Amid calls for Malaysia to decriminalise homosexuality, opposition leader Anwar Ibrahim has been acquitted of charges of sodomy in court.
Ibrahim (64) served as the Malaysian Deputy Prime Minister from 1993 to 1998 and heads up the People’s Pact opposition party.
In 2000 he was sentenced to nine years in prison for sodomy but this was reversed in 2004 by the Federal Court.
In 2008 he was again arrested over allegations he sodomised one of his male aides, but was acquitted of the charges on Monday.
The court said that the evidence presented was “uncorroborated” or insufficient to convict Ibrahim, who is married and has four daughters and a son.
The claims that Ibrahim is gay, including a recent sex tape that allegedly includes the politician, have dogged his political career in the predominantly Muslim country.
Meanwhile, Human Rights Watch has called on the Malaysian government to revoke its colonial-era law criminalising consensual sexual acts between people of the same sex.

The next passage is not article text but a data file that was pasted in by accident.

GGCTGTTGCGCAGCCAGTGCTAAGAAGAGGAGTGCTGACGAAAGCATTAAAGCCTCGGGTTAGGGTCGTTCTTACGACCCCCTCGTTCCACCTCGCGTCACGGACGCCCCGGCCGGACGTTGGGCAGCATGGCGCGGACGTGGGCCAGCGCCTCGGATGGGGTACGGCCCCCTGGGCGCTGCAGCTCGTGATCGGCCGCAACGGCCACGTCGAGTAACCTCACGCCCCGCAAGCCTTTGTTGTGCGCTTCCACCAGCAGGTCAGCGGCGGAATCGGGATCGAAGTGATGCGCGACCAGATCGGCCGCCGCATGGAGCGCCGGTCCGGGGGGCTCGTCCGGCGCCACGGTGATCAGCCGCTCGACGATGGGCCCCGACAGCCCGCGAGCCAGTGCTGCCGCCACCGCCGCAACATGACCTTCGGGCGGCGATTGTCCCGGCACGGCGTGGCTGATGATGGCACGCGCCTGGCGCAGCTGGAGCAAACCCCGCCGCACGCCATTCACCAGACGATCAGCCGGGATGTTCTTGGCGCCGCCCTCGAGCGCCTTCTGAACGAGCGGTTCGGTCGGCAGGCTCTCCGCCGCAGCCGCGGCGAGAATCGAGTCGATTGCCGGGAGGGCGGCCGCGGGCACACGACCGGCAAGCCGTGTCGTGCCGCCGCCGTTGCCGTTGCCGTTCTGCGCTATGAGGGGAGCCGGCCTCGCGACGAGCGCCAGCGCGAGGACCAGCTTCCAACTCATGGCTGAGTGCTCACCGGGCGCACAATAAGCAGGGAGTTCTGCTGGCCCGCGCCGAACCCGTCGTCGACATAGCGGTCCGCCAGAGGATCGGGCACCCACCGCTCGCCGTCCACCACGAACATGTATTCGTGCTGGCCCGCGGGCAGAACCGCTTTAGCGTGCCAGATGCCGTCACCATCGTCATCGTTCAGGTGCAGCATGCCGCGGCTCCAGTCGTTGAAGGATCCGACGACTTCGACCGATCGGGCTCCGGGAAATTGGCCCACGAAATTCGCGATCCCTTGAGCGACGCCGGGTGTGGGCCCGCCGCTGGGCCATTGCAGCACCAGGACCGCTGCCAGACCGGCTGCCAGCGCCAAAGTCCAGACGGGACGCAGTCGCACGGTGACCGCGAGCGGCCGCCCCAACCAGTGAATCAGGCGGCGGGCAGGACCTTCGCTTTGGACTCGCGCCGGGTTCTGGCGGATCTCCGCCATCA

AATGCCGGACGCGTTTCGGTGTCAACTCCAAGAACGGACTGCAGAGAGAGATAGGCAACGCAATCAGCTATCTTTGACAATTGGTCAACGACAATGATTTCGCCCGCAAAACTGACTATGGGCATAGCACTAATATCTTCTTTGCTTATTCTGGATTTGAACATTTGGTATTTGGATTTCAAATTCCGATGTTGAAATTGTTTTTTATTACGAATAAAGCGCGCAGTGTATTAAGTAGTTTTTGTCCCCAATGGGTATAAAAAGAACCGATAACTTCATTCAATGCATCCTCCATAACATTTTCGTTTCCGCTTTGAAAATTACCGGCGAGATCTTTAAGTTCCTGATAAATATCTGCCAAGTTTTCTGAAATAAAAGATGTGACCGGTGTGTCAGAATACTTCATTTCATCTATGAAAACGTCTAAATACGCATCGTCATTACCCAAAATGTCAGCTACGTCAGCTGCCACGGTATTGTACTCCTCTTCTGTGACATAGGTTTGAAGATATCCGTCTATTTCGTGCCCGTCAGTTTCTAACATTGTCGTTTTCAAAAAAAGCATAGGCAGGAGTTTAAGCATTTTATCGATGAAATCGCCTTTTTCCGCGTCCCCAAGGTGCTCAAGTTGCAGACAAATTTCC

“The Malaysian government uses its outdated sodomy law to slander political opponents and critics,” said Phil Robertson, deputy Asia director at Human Rights Watch.
“Whether or not Anwar Ibrahim engaged in consensual ‘sodomy’ is irrelevant. It’s time to reject this law and end the farcical political theatre that promotes discrimination based on sexual orientation and destroys people’s lives.”
Ibrahim was tried under section 377 of the Malaysian penal code, which prohibits “carnal intercourse against the order of nature”.
This so-called sodomy law is a relic of British colonial rule dating back to the mid-19th century. Conviction could result in a sentence of up to 20 years in prison.